Race and Class in NH
Andrew Kohut, the reliable Pew pollster, has an op-ed piece in Thursday’s Times that seems like the probable explanation for the polling failure in the Clinton/Obama race in NH
Update: Eugene Robinson has an assessment of the race issue and the Bradley effect in his Washpost columan today (Friday). His are the first comments I’ve seen about Clinton’s get-out-the-vote operation suggesting that was part (and only part) of her victory. Take a look:
UPDATE 1/12/06 This from John Judis at TNR
But an additional factor may have been at work. Some of the polls seem to have significantly underrepresented the women’s vote. For instance, the Suffolk University/WHDH poll, which surveyed voters on Sunday and Monday and came the closest to predicting the final result, estimated a 39 to 34 percent Obama win by working off the assumption that 53 percent of primary voters would be women. According to exit polls, though, the breakdown was 57 percent women to 43 percent men. If you rejigger the Suffolk/WHDH poll to take into account the real mix of women to men, what you get is something like 38 percent Obama and 35 percent Clinton–which is within the 4.38 percent margin of error for the final results.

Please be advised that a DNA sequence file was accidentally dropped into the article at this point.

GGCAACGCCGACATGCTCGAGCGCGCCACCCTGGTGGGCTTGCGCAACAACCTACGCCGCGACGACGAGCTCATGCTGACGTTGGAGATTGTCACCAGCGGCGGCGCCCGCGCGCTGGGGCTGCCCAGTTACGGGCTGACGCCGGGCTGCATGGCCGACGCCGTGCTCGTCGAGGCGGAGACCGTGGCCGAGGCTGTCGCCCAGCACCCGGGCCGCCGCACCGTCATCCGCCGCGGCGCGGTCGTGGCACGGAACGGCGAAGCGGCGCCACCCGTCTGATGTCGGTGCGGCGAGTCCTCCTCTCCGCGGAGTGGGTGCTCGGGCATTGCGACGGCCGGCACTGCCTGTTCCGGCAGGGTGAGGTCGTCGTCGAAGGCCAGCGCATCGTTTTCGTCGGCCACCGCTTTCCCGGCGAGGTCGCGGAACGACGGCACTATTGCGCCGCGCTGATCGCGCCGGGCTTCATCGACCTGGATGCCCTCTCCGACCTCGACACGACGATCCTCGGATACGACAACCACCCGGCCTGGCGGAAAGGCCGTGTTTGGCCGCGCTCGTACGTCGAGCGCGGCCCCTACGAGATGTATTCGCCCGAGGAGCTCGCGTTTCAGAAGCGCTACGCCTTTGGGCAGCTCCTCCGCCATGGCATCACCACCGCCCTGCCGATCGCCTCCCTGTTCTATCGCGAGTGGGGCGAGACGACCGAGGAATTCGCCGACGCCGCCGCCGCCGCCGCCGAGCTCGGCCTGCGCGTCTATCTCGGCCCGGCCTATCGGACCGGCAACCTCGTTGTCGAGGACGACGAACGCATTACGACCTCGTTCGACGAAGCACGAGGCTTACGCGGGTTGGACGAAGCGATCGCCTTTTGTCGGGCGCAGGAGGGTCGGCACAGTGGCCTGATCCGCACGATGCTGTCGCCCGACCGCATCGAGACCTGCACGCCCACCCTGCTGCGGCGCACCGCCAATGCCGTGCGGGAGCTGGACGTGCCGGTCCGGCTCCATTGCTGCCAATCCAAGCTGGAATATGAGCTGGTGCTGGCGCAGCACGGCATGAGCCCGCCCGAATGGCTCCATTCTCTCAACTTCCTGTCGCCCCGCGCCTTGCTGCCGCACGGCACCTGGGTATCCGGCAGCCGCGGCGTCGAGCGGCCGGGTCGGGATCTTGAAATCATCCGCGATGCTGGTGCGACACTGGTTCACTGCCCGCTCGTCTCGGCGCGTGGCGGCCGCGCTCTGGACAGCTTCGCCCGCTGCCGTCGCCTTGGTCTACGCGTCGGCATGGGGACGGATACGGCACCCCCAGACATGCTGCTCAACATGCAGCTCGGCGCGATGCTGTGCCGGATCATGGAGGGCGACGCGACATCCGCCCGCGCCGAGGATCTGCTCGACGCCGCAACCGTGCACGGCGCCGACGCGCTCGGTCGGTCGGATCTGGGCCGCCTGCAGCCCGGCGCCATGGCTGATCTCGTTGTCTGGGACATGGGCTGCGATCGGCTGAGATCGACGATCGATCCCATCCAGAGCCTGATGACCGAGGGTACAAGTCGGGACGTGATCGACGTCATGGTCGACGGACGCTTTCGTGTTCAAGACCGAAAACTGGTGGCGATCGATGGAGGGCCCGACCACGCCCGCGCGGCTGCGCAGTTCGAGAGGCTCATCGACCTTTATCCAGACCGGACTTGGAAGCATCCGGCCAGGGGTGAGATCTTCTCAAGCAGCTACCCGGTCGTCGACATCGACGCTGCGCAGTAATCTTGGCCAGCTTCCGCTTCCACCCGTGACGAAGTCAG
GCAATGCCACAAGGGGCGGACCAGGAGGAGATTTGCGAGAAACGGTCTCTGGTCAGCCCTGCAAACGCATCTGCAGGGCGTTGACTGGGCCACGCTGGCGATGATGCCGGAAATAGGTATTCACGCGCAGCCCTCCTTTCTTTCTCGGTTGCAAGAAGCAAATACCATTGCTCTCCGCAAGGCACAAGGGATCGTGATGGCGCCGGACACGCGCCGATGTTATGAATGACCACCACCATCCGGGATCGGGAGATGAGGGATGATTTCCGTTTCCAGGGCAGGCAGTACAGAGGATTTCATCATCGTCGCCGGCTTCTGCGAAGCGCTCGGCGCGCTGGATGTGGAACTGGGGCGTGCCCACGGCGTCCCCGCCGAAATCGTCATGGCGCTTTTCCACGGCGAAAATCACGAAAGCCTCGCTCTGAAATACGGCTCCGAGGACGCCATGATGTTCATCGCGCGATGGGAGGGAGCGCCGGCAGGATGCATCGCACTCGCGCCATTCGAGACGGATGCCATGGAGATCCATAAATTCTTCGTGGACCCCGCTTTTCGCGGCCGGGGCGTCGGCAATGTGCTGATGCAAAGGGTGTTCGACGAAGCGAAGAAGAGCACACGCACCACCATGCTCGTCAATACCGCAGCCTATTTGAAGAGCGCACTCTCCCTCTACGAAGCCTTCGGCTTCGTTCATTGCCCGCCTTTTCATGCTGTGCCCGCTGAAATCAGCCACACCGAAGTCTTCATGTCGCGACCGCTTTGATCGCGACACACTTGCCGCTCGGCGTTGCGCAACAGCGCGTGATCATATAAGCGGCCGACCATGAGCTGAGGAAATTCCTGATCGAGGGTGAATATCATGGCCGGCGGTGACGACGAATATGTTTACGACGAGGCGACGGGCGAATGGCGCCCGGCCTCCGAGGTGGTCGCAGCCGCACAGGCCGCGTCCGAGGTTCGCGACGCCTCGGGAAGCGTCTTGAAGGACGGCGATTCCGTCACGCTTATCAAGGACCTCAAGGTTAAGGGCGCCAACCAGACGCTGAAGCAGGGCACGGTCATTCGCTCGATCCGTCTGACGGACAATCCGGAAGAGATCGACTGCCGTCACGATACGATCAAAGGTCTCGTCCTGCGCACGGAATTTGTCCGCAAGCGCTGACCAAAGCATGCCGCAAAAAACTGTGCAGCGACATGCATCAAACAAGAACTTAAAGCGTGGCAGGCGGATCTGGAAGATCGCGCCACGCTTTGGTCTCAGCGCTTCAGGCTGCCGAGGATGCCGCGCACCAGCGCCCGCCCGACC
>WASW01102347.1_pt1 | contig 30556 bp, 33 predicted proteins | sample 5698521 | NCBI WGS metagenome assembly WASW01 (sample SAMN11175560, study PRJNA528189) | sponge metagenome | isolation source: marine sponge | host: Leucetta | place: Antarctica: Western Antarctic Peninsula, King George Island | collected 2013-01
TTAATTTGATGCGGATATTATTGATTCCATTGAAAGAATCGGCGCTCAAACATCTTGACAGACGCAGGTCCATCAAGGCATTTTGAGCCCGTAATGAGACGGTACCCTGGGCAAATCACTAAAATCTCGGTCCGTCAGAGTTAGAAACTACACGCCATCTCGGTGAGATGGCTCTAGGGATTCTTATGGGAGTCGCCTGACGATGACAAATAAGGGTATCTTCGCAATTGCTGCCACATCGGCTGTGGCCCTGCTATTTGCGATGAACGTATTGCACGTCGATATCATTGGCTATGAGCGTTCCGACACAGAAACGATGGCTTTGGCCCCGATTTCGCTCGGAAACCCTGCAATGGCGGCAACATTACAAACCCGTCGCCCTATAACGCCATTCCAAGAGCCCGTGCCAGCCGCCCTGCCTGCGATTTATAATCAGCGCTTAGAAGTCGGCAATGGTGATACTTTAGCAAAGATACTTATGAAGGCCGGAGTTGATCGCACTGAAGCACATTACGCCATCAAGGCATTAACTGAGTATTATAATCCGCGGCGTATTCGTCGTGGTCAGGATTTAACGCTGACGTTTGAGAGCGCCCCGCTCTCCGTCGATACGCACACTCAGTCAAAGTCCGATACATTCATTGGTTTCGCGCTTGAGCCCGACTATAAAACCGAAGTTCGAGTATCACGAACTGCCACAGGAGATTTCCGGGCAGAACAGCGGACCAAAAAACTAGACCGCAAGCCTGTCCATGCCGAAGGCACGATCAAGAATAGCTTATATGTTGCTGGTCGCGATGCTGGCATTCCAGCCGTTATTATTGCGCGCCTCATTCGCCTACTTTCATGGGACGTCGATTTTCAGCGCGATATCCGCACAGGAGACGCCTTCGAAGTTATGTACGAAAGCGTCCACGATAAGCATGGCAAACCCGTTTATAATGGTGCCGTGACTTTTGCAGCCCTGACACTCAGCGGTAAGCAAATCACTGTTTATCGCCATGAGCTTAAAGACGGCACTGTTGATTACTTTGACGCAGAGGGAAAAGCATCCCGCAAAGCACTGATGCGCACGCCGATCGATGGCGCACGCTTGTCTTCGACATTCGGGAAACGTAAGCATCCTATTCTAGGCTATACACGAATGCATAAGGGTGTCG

That may not be the reason why other polls got the result so wrong, but the under-representation of woman voters, coupled with the volatility of the electorate (as evidenced by the last minute shift of college-educated women voters), is a far more plausible hypothesis than the one that Kohut, Sullivan, and Robinson provide. This is not to say that there weren’t people who did not vote for Obama because he is black. But, clearly, a hidden racist vote is neither an explanation for Clinton’s victory nor the pollsters’ error in predicting it. A closer reading of the evidence also has the benefit of not accusing half of New Hampshire Democratic primary voters of being racists. Whole thing here: